Participating in our People-to-People program immerses you in Bahamian culture; you’ll see things through the eyes of a local.
Freeport is the youngest, but more popular sister of the island’s other towns — which include West End, Pinder’s Point, Russell Town, Smith's Point, William’s Town, and more — most named after the families who founded them. They serve as cultural hotspots for visitors wanting to learn more about the destination and each is unique in its own way. No visit to Freeport would be complete without checking some of them out on an island tour. The natural attractions, though, are among Freeport's finest assets, and it is the only place where you can see all six of The Bahamas' ecosystems on one trail. You won't have to stray too far from your hotel or resort to enjoy all that Freeport has to offer.
Of all the 700 islands and cays that make up The Islands Of The Bahamas, Grand Bahama Island hosts the second-highest number of native birds — 18 of the 28 species of Bahamian birds that are not seen in the USA, Canada or Europe. The island’s national parks are home to a large number of them.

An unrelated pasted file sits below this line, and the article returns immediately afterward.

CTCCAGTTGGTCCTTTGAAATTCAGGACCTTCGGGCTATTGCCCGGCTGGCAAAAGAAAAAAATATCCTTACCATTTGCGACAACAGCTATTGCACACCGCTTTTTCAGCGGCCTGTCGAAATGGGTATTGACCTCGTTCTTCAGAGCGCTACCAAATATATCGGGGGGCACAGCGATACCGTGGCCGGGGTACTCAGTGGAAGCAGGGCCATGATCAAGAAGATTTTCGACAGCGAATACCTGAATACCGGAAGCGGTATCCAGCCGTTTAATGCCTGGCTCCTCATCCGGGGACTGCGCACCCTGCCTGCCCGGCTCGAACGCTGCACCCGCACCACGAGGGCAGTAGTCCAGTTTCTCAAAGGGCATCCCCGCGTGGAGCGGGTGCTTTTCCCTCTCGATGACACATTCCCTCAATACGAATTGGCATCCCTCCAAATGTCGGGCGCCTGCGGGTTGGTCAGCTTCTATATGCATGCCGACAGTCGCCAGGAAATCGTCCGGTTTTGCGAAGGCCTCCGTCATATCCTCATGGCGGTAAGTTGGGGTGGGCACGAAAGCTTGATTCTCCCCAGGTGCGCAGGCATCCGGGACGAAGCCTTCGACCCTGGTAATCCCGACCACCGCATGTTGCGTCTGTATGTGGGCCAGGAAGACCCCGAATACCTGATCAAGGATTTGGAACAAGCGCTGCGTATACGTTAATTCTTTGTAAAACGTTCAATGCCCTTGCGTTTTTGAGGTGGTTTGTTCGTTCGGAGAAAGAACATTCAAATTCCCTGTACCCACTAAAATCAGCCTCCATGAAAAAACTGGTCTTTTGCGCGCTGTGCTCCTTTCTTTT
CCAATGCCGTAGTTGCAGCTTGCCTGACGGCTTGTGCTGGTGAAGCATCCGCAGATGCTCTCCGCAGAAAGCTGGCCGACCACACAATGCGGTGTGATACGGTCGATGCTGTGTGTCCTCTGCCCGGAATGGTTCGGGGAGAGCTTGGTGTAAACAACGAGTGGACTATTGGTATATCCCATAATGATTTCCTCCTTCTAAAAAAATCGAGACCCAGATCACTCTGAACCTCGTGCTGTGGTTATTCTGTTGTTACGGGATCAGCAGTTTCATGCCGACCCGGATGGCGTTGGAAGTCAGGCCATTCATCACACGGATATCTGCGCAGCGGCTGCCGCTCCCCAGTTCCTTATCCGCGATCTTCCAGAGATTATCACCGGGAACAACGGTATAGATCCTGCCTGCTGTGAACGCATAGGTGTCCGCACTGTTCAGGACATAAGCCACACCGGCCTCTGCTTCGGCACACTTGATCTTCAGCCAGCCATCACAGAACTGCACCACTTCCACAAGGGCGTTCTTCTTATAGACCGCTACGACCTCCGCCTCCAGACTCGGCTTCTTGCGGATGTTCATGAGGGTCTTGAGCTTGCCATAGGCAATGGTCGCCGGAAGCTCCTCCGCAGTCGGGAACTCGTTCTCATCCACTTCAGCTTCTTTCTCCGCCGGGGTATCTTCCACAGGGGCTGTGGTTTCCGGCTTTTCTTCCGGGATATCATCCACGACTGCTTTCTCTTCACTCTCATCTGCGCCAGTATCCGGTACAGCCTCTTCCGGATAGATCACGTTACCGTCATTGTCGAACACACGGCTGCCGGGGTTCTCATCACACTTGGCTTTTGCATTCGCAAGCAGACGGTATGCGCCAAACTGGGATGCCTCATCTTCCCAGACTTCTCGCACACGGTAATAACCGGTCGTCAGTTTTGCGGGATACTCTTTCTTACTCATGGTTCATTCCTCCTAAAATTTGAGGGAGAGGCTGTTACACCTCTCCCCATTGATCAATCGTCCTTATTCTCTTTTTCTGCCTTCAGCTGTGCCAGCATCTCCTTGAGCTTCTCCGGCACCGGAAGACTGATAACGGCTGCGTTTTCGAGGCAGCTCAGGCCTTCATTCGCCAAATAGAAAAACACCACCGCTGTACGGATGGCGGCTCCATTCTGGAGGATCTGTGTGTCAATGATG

Dive beneath the surface to explore a cavernous world that's one of the biggest and among the most environmentally distinct. The cave system is accessible from both land and sea, with permission to dive required in some areas.
This National Park comprises 100 acres of natural beauty in the heart of Freeport. A 2,000-foot trail winds through coppice and pine forest. The birder's paradise is home to a variety of species that can be seen year-round, with peak season from October to May.
Just one mile off the southern shore, this 1½ acre island is one of the smallest National Parks in The Bahamas. Park area includes the cay and the surrounding one-quarter mile of marine environment.